Prayer: Lord God, use me as a conduit of your love today. Help me to understand the depth of your love and to model and reflect that love to the world. In this way may others come to know you and your love. Amen.


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A Personal God

Reading: Luke 1: 68-79

Verses 78-79: “Because of the tender mercy of our God… guide our feet into the path of peace.”

Photo credit: Ruthson Zimmerman

Today and tomorrow we spend time with Zechariah’s song. Filled with the Holy Spirit, he offers these words of praise and thanksgiving. These words speak of God’s provision and guidance and of the role his son John will play in the coming kingdom of God. Today we focus on God’s provision and guidance.

Zechariah begins by praising God for coming to redeem the faithful. Pointing towards Jesus, Zechariah praises God for the “horn of salvation” that has come through the house of David. The one that the “holy prophets of long ago” spoke of will bring mercy, will rescue the people from their enemies, and will “enable them to serve him without fear in holiness and righteousness.” In Jesus, God will fulfill all this and more. Mercy will come with grace, love, kindness, and justice. The people will be freed from oppression as well as from the chains of sin and death. A new obedience and love of God and neighbor will come along with renewed holiness and righteousness.

In the closing verses we read, “Because of the tender mercy of our God… guide our feet into the path of peace.” There is a personal aspect of God found in these words. It is a tender mercy that God offers. There is compassion and intimacy in tender mercy. The image of God guiding us into peace is also a very personal image. It is as if God holds each of us by the hand and walks alongside us, God’s peace radiating around us, enveloping us. Yes, Jesus Christ came to redeem the world. He also came to redeem you and me. Thanks be to God.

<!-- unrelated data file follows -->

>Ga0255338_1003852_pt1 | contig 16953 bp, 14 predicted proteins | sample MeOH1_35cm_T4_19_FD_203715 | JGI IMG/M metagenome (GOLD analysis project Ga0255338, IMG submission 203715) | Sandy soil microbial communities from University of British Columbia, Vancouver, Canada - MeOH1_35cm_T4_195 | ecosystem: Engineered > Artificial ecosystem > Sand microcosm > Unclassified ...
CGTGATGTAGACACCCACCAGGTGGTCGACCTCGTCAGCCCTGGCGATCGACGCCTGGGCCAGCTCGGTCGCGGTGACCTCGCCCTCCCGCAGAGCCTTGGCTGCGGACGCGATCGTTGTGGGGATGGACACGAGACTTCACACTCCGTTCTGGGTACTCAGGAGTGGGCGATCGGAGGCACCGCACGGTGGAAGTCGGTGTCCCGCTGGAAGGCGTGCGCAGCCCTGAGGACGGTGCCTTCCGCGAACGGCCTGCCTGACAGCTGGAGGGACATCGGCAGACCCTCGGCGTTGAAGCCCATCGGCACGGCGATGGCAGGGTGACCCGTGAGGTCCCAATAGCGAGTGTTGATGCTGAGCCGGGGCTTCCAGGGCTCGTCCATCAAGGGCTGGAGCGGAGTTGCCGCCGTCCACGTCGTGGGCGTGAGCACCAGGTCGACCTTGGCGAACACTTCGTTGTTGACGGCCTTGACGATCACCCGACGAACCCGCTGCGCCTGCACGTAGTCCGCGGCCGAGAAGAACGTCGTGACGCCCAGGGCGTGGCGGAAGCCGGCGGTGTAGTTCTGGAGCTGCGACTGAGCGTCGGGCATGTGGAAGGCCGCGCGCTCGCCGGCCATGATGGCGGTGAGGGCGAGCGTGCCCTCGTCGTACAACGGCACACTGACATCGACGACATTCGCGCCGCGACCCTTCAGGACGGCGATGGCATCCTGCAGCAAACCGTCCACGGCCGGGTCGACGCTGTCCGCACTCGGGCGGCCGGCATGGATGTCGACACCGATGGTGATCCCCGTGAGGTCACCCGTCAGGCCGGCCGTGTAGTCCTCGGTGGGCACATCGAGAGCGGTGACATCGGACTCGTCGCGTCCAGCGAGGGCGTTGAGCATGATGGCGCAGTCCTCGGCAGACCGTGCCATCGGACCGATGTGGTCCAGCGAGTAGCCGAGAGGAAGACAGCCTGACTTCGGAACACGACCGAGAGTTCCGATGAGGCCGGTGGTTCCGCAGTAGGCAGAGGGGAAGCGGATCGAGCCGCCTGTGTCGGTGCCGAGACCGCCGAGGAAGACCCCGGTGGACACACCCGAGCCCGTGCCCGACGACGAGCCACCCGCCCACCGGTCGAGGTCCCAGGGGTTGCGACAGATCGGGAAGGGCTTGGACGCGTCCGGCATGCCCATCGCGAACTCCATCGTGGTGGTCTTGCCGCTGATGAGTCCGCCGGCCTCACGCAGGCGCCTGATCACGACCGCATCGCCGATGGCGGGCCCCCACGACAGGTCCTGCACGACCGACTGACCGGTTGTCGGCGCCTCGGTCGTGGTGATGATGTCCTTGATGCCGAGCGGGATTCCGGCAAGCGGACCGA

Prayer: God, you are amazing. You love all of creation. And you love each aspect of creation. In your mighty and awesome power you not only oversee all things, you are also present to us personally. Thank you Lord. Amen.


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Relationship Remembered

Reading: Psalm 132: 1-9

Verses 1 and 2: “O Lord, remember David… He swore an oath to the Lord.”

Photo credit: Joshua Eckstein

Today’s Psalm is about relationship. God remembers David and David remembers God. Relationship is always about connection, history, experience. So too is faith. The Bible’s key movements all center around relationship. Sometimes the movement is away from God as the people forget the relationship. The Israelites wander over and over, worshipping idols or forgetting who and whose they were as they instead chose to live like the world around them. Each of these many instances is followed by a return to right relationship with God. The Biblical narrative continually follows this cycle of disobedience and reconciliation. Even though the Bible was completed in the first century our story and humanity’s story continues to follow this cycle.

Because our relationship with God has an ebb and flow to it, our relationship is often built around remembering. Throughout the Bible we hear about remembering the covenants and commands, about remembering the stories of God’s love and faithfulness, about remembering the words and example of Jesus Christ. Remembering draws us back into relationship. It is in relationship that we experience God’s love, mercy, grace, forgiveness, restoration, redemption… When we live outside of relationship we are far from these things of God.

In the Psalm relationship is remembered and kindled in the house of the Lord. There, in God’s “dwelling place” one is able to “worship at his footstool.” In the sanctuary we meet God’s presence and we reconnect; there we renew and refresh our relationship with God. There we are reminded of his word. There we sing with joy God’s praises. There the Lord joins with us as we once again are “clothed with righteousness.” This day may we remember the Lord our God, our salvation and our hope. Tomorrow may we go up to the house of the Lord, joining with the community of faith to worship the Lord.